Today's been a bit of a flurry here at the shop. Colleen Jones (and cameraman Steve Berry) from CBC News spent the morning here asking questions to the result that we are supposed to be on the news tonight. They were very kind and gracious. We stumbled over the answers and they patiently asked them again to get a better shot. Can't wait to see the result. Wish us luck!

Wednesday, October 15, 2014

Students in the shop

Something new today.

A couple of weeks ago, I had a bit of a brain storm. Bit of a hurricane really. We have been trying to figure out how we are going to finish out the inside of Lena Blanche and what her deck design will be like. We've been keeping track of some of the things we'd like to have and where things will go like the galley and salon, heads and storage and, of course, bunks. Nothing definite, you understand, but we know these are essentials.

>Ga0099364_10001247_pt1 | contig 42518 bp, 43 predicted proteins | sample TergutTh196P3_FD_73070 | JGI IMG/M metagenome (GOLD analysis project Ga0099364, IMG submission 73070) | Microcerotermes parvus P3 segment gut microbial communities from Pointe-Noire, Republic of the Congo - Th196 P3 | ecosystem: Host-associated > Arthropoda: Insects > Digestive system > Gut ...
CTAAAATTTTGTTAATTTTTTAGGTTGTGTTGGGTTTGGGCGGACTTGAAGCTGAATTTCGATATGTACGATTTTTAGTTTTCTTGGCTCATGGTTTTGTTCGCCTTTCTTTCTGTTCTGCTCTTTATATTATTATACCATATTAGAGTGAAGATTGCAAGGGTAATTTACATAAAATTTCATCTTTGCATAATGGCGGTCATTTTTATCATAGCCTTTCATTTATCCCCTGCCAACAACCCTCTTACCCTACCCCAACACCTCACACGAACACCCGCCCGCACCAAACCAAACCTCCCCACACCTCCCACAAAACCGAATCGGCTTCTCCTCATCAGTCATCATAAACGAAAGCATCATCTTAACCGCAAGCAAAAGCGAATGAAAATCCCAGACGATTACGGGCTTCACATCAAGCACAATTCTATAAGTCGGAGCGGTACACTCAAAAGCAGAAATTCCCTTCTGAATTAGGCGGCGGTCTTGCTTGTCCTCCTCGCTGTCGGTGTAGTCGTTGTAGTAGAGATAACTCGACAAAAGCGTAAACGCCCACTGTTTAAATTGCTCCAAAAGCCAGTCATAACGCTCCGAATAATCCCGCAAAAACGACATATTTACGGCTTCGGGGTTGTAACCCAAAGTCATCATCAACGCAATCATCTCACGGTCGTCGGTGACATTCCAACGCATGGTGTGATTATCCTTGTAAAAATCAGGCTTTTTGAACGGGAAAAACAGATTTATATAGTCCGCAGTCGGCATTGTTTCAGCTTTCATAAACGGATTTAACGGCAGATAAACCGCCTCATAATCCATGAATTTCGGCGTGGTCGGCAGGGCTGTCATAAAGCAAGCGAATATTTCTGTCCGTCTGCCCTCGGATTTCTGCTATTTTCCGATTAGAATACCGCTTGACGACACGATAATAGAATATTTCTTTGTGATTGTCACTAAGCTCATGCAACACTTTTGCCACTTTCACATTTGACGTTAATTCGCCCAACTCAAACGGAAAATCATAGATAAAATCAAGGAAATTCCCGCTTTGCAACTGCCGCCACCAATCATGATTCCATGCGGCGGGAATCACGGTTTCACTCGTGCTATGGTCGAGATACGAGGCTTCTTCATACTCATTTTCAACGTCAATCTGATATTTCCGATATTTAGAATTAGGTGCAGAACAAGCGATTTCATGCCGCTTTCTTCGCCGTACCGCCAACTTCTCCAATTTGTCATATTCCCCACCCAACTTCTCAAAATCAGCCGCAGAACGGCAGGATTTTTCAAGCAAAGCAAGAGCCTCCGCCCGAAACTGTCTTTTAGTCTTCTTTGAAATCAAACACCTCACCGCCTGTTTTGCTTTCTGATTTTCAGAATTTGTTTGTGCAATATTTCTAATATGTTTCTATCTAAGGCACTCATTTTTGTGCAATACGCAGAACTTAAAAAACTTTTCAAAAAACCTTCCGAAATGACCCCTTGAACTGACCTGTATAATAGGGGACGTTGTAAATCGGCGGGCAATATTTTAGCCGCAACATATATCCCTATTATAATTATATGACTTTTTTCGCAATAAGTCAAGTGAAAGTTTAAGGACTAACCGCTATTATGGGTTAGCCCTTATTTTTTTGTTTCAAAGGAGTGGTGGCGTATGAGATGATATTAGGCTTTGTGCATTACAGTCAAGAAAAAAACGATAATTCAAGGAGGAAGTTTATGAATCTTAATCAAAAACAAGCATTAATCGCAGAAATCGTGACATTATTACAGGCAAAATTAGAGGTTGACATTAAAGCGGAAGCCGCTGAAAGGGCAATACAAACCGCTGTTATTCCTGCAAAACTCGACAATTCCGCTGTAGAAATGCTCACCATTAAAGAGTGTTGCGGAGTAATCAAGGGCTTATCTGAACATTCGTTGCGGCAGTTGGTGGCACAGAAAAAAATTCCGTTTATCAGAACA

Digging deep in my poor wood laden brain, I remembered that we have a dear friend who teaches brilliant students at the Architectural school in Halifax. So I asked myself, "Self, do you suppose they need a different kind of project to occupy them for part of this term. Something they could sink their teeth in, be a little experimental with, dive into a new world (so to speak). Hmmmmm".
So I called Emmanuel and ran the prospect past him and asked what he thought of the idea. Long story short a week or so later we had 6 students crawling through our "little" schooner taking measurements with machinery used in surveying but higher tech and much greater usability and asking all sorts of questions about the vessel and her needs.
Here are some of the pics from that day.
 Noah and Emanuel (outside of vessel) going over drawings and labeling vessel parts in sketches.